Demonstrations continue in Ukraine with parliament set to debate no-confidence motion | News | DW | 03.12.2013
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Demonstrations continue in Ukraine with parliament set to debate no-confidence motion

Thousands of protesters are on the streets of Ukraine's capital, Kyiv ahead of a parliamentary no-confidence vote. But the opposition, which called the vote, doesn’t control enough seats to bring down the government.

Riot police have cordoned off the area around the parliament building on Tuesday, preventing demonstrators from approaching it as debate on the no-confidence motion was to begin later in the day.

The opposition called the no-confidence vote over President Viktor Yanukovych's decision last week not to sign an association agreement with the European Union, something he had previously been expected to do.

The resolution to be put before parliamentarians accuses the government of having betrayed the people by balking at the signing the pact, under pressure from Russia.

The prospects of the opposition actually winning the vote, though, appeared to be unclear at best. Opposition leaders, including former heavyweight boxing champion Vitali Klitschko don't actually control enough seats to vote the Prime Minister Mykola Azarov out of office, but they are hoping to convince some members of his government to support the motion.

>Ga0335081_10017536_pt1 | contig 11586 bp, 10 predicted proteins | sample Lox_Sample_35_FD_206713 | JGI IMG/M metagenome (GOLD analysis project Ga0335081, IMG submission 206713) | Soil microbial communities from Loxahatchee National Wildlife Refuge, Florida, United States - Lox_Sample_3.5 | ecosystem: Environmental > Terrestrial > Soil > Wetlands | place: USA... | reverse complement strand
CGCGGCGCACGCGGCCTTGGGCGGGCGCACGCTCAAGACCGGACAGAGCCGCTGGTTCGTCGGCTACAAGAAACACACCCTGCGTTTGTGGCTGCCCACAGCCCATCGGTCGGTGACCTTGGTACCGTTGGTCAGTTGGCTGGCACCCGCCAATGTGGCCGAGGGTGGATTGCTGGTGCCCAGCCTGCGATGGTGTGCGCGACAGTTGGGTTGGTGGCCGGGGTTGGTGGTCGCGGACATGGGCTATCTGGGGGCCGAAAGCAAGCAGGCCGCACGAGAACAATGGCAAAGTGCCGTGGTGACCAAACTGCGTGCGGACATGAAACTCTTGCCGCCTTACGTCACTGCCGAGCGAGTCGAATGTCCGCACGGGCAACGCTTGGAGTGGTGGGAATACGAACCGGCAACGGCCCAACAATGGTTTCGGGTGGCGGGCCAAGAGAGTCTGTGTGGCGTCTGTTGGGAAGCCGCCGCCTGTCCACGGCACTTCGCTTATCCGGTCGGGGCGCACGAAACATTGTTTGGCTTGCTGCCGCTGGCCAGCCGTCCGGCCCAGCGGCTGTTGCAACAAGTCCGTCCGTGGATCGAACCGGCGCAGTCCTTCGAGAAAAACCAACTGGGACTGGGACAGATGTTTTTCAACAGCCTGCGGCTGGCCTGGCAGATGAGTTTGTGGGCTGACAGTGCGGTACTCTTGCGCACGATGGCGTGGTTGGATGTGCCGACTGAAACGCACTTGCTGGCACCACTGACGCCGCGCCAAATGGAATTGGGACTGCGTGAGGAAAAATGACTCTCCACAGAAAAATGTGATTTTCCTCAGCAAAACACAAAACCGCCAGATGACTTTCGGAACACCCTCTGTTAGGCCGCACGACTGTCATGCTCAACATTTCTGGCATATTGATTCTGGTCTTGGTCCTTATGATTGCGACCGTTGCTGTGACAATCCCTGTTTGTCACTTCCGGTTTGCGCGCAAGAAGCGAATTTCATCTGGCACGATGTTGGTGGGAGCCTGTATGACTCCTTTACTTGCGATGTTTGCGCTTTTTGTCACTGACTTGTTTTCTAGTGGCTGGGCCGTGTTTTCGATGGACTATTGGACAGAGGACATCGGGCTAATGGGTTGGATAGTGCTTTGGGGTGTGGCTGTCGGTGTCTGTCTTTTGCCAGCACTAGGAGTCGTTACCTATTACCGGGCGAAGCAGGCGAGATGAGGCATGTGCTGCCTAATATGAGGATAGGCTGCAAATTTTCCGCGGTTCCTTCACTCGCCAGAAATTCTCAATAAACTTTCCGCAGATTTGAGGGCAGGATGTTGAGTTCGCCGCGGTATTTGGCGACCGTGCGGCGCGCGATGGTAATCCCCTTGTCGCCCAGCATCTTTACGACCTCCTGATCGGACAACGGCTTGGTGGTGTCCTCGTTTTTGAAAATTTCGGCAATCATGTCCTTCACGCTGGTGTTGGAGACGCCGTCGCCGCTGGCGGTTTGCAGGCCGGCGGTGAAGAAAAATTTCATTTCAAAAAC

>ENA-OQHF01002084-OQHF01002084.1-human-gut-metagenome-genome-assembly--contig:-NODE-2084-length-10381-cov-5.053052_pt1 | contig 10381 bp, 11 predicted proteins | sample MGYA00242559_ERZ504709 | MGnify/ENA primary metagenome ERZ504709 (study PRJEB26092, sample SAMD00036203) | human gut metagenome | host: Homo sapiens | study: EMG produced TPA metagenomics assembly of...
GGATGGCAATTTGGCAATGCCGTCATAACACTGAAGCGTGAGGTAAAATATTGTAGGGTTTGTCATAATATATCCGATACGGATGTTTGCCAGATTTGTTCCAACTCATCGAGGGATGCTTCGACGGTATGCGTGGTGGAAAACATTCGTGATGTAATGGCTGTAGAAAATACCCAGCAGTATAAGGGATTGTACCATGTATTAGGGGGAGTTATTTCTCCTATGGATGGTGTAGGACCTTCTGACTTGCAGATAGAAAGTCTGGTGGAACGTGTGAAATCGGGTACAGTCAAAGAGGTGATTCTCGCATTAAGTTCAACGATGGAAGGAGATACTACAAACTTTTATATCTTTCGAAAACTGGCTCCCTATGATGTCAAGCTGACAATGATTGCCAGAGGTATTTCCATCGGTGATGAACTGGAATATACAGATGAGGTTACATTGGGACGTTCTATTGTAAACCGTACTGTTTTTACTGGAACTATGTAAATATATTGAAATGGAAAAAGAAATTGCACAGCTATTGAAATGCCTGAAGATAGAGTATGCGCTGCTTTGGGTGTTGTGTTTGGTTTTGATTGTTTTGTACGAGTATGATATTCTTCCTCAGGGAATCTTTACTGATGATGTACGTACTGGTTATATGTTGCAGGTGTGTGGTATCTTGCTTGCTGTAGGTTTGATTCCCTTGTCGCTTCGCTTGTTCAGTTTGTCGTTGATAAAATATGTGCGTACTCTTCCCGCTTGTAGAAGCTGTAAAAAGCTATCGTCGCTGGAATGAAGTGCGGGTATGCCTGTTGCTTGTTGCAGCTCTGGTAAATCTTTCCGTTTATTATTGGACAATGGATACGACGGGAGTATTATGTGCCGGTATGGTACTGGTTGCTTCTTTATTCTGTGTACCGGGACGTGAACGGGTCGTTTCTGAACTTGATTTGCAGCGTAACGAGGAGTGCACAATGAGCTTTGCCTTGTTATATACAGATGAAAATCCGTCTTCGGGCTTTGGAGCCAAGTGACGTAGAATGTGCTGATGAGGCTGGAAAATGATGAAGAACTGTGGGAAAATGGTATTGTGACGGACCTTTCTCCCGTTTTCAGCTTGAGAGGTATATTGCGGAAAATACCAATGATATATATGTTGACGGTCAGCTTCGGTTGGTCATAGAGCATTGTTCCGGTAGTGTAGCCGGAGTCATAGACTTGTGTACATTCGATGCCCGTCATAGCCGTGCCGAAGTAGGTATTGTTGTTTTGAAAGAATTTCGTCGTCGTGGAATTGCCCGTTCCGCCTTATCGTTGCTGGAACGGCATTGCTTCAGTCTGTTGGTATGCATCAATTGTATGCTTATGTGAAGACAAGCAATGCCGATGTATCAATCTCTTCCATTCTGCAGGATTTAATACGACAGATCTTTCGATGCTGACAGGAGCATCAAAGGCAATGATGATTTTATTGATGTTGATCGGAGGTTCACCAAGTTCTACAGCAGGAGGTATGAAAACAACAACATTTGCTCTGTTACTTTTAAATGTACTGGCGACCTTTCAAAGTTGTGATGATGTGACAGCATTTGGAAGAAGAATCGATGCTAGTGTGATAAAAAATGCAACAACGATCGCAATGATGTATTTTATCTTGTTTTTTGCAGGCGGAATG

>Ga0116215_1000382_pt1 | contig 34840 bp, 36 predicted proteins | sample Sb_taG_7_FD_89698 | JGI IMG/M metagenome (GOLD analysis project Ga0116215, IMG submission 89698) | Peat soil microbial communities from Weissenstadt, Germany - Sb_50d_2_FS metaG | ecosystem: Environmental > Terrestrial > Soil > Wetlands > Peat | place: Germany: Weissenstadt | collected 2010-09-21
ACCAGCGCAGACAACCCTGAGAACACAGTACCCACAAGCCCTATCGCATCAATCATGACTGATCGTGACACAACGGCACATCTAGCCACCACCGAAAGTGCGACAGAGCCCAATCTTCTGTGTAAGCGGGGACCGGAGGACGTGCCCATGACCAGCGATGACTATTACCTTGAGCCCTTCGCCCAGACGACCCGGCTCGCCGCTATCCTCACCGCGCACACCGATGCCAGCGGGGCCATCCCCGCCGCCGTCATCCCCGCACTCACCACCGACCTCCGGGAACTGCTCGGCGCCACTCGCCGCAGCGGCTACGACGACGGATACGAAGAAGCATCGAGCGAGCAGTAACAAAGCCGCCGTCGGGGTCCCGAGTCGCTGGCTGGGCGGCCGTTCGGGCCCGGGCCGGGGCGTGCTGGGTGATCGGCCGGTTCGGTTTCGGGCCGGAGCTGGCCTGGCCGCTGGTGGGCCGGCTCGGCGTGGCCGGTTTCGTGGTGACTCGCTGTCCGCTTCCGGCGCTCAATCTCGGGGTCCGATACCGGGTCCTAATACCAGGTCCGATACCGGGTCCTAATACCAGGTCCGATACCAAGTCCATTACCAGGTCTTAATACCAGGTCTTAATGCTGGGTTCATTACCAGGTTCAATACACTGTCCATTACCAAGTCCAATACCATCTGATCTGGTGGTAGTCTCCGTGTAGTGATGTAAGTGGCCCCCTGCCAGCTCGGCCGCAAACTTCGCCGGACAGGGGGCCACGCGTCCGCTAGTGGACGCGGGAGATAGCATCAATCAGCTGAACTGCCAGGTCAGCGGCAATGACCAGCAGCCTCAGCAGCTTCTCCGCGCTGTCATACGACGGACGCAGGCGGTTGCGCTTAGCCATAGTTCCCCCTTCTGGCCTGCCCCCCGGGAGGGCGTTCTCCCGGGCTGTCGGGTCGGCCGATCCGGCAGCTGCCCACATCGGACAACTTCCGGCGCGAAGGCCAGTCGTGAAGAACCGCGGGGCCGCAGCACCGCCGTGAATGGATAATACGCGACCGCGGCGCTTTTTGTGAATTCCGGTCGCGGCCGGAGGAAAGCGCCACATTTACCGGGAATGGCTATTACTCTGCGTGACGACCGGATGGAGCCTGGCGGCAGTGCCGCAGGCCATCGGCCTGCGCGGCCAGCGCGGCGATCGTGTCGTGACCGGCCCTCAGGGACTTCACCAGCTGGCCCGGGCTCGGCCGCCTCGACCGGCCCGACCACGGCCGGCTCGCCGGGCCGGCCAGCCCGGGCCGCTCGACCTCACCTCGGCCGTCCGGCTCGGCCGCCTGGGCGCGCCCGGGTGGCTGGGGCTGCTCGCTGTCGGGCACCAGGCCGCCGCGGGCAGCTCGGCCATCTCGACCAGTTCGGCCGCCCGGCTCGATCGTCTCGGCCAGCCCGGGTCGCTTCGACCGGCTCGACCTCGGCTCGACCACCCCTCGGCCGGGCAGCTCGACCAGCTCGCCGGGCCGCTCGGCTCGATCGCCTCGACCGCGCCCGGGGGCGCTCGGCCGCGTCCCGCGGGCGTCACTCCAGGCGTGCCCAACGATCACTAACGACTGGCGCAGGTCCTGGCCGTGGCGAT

Azarov hit back at the protests on Monday, saying the situation in Ukraine bore all the hallmarks of a coup d'etat.

Braving the cold

Several hundred demonstrators braved sub-zero temperatures on Monday night, huddling in army tents set up on Kyiv's Independence Square. Thousands more came out to join them on Tuesday morning, with others some blockading the entrances to government ministries.

Former Interior Minister Yuri Lutsenko, now a member of the opposition, addressed the crowd at the square on Tuesday morning, calling on them not to let up in their demonstrations against the government.

Opposition protests gained momentum last Friday after President Yanukovych announced that he would not sign the association agreement with the EU.

On Sunday more than 100,000 people turned out to Independence Square in what was the biggest demonstration the country has seen since the 2004 pro-democracy Orange Revolution. There were also clashes with police over the weekend, which left more than 150 people injured.

It was not clear when a vote on the no-confidence motion before parliament would be held. Some reports indicate it may not happen for a matter of days.

pfd/hc (AFP, dpa)